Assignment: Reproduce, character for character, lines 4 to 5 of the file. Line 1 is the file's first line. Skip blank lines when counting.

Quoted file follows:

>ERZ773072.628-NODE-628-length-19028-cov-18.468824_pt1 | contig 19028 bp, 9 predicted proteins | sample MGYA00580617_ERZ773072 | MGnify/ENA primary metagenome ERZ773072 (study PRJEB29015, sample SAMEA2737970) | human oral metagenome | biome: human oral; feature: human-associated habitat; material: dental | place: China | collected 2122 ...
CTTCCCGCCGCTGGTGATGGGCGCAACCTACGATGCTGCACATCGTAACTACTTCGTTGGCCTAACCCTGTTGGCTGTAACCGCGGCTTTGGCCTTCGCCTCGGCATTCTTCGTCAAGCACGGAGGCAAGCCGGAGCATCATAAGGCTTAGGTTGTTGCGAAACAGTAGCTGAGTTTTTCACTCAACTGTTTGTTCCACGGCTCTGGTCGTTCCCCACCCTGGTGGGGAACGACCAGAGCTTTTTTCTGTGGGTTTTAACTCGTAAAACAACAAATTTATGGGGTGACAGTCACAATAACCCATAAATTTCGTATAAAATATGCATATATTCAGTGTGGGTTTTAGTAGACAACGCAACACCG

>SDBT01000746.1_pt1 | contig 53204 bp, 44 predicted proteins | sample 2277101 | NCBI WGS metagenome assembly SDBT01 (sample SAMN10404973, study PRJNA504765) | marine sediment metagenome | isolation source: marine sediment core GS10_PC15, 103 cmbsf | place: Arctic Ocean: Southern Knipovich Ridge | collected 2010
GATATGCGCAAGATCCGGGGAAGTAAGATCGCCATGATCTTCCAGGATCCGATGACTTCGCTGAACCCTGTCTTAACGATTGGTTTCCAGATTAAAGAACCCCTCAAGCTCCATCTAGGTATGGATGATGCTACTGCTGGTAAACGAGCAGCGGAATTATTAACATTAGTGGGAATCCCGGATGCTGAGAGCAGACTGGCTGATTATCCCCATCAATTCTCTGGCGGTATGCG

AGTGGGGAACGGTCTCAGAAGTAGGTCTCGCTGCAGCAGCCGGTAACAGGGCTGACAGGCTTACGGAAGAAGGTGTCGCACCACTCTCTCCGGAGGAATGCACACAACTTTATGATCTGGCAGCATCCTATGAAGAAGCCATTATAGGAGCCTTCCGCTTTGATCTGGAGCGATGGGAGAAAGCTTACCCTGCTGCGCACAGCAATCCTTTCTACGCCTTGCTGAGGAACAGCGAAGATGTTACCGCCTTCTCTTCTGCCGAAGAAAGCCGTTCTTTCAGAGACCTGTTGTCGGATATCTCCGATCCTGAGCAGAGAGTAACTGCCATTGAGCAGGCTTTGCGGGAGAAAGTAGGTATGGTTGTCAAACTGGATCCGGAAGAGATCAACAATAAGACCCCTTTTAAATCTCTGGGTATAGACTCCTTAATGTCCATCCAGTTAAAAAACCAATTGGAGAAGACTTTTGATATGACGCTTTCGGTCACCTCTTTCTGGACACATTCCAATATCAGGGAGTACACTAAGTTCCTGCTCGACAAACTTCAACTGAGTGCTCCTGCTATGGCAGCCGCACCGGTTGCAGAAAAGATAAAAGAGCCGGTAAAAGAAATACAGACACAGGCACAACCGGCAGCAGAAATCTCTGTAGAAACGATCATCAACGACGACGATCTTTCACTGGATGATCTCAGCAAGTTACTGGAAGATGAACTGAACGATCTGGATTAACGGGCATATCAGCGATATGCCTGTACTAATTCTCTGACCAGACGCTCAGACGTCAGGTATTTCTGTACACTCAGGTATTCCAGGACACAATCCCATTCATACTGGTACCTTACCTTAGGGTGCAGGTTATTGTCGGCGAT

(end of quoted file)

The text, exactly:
GATATGCGCAAGATCCGGGGAAGTAAGATCGCCATGATCTTCCAGGATCCGATGACTTCGCTGAACCCTGTCTTAACGATTGGTTTCCAGATTAAAGAACCCCTCAAGCTCCATCTAGGTATGGATGATGCTACTGCTGGTAAACGAGCAGCGGAATTATTAACATTAGTGGGAATCCCGGATGCTGAGAGCAGACTGGCTGATTATCCCCATCAATTCTCTGGCGGTATGCG

AGTGGGGAACGGTCTCAGAAGTAGGTCTCGCTGCAGCAGCCGGTAACAGGGCTGACAGGCTTACGGAAGAAGGTGTCGCACCACTCTCTCCGGAGGAATGCACACAACTTTATGATCTGGCAGCATCCTATGAAGAAGCCATTATAGGAGCCTTCCGCTTTGATCTGGAGCGATGGGAGAAAGCTTACCCTGCTGCGCACAGCAATCCTTTCTACGCCTTGCTGAGGAACAGCGAAGATGTTACCGCCTTCTCTTCTGCCGAAGAAAGCCGTTCTTTCAGAGACCTGTTGTCGGATATCTCCGATCCTGAGCAGAGAGTAACTGCCATTGAGCAGGCTTTGCGGGAGAAAGTAGGTATGGTTGTCAAACTGGATCCGGAAGAGATCAACAATAAGACCCCTTTTAAATCTCTGGGTATAGACTCCTTAATGTCCATCCAGTTAAAAAACCAATTGGAGAAGACTTTTGATATGACGCTTTCGGTCACCTCTTTCTGGACACATTCCAATATCAGGGAGTACACTAAGTTCCTGCTCGACAAACTTCAACTGAGTGCTCCTGCTATGGCAGCCGCACCGGTTGCAGAAAAGATAAAAGAGCCGGTAAAAGAAATACAGACACAGGCACAACCGGCAGCAGAAATCTCTGTAGAAACGATCATCAACGACGACGATCTTTCACTGGATGATCTCAGCAAGTTACTGGAAGATGAACTGAACGATCTGGATTAACGGGCATATCAGCGATATGCCTGTACTAATTCTCTGACCAGACGCTCAGACGTCAGGTATTTCTGTACACTCAGGTATTCCAGGACACAATCCCATTCATACTGGTACCTTACCTTAGGGTGCAGGTTATTGTCGGCGAT